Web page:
“People who are single, people who don’t have children do need to think about how they are going to plan for their future and the aging process. It’s not going to be as clear who make decisions for them, who is their substitute decision maker, who gets their power of attorney who can be their representative.”

Dr. Carney began looking into the problem of elder orphans after she noticed that Super Storm Sandy left many old people who lived near the shore homeless, she told Bankrate, and she believes that single elders should not postpone making decisions:

”If you think you are going to be aging alone, Carney says now - while you still have the financial, mental and physical tools - is the time to figure out a plan. It could be a cooperative living situation, a shared household, a Golden-Girls' style commune or a formal assisted living facility...

"'It isn't a socioeconomic or intelligence issue. It isn't about race or ethnicity. It is the inability to reach out and make connections. That can happen to anybody at any time,' Carney says.”

She's right about that, and I think about it all the time. Hardly a day goes by that I don't.

I have no family. No husband. No children. I have friends I know I could trust but they all live 3,000 miles away. Not ideal but it might work; I just don't put my mind to it.

What else gets in my way (this is an excuse, not a reason) is that I think it's a good idea that advocate(s) be younger than I am – my most trusted friends are my age.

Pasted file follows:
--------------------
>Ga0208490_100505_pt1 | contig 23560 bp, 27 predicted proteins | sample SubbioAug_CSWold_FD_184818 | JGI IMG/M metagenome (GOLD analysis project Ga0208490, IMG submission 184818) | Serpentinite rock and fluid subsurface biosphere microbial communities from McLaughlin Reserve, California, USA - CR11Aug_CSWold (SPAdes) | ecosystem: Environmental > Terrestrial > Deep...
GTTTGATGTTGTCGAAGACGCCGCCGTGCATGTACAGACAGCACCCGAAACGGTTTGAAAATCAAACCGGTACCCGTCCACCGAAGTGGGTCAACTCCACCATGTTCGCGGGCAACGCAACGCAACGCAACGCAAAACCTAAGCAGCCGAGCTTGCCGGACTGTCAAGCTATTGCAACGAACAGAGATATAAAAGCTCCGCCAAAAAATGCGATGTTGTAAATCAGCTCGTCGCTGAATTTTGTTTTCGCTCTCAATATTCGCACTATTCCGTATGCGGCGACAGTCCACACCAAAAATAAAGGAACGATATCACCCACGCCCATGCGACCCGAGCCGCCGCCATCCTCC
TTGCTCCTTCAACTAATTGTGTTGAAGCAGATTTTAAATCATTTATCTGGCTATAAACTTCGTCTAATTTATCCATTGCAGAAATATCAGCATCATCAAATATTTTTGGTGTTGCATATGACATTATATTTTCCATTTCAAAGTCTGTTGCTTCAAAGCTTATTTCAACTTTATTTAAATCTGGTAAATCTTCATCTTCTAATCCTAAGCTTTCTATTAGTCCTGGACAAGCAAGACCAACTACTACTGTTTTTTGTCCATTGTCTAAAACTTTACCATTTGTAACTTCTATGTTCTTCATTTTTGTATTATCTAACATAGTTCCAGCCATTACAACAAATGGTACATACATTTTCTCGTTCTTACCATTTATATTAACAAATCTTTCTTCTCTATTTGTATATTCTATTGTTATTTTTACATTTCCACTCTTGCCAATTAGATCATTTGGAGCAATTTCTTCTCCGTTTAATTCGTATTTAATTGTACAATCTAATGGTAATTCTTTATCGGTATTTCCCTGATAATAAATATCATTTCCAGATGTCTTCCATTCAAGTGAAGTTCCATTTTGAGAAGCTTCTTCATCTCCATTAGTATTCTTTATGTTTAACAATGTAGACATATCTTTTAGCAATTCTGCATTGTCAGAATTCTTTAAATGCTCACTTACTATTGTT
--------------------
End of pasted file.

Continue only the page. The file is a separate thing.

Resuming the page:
It embarrasses and pains me to admit all this publicly but perhaps it will impress on you (and me) the importance of designating a personal advocate because:

If I get hit by a truck and am hospitalized, there is no one for the physicians to consult.

If I have a stroke and can't communicate, there is no one who is authorized to speak for me.

I do not have a health care proxy. I do not have a durable power of attorney.

The only thing I have is a newly acquired emergency refrigerator card that lists my primary care physician but that “next of kin” or emergency contact line is empty.

So don't go by my lead. Listen instead to my New York friend, Wendl Kornfeld, who is married but has no children.

Wendl was on to this problem long before Dr. Carney's important advocacy. For the past year or so, Wendl has been conducting Group conversations for elders she calls “the unfamilied” - people like me.

As her notes state:

”The Group urges people without family to be their own strongest advocate and to support that by creating community as their family.”

Wendl, like Dr. Carney, says the time to do this is “RIGHT NOW” and, of course, they are both exactly right.

Stop worrying about which forms should be in place and just get them done – such forms as a will, durable power of attorney, health care proxy, a household handbook, medical history form, wallet card and that refrigerator card – filled in, for god's sake, not empty like mine.

Here's another terrific Wendl idea: “...the '2AM Team,' a couple of people you can call in the middle of the night if necessary. And offer to be on their 2AM team.”

This post doesn't begin to cover it all. For now this is meant to be an ALERT to get us started because, as I often say, if it's happening to me it's happening to millions of others.

Plus, with Dr. Carney's new report, many more - ageing professionals and people like you and me - will be paying attention and willing to help one another.

Let's not allow any of us to become or remain elder orphans.

Posted by Ronni Bennett at 05:30 AM | Comments (30) | Permalink | Email this post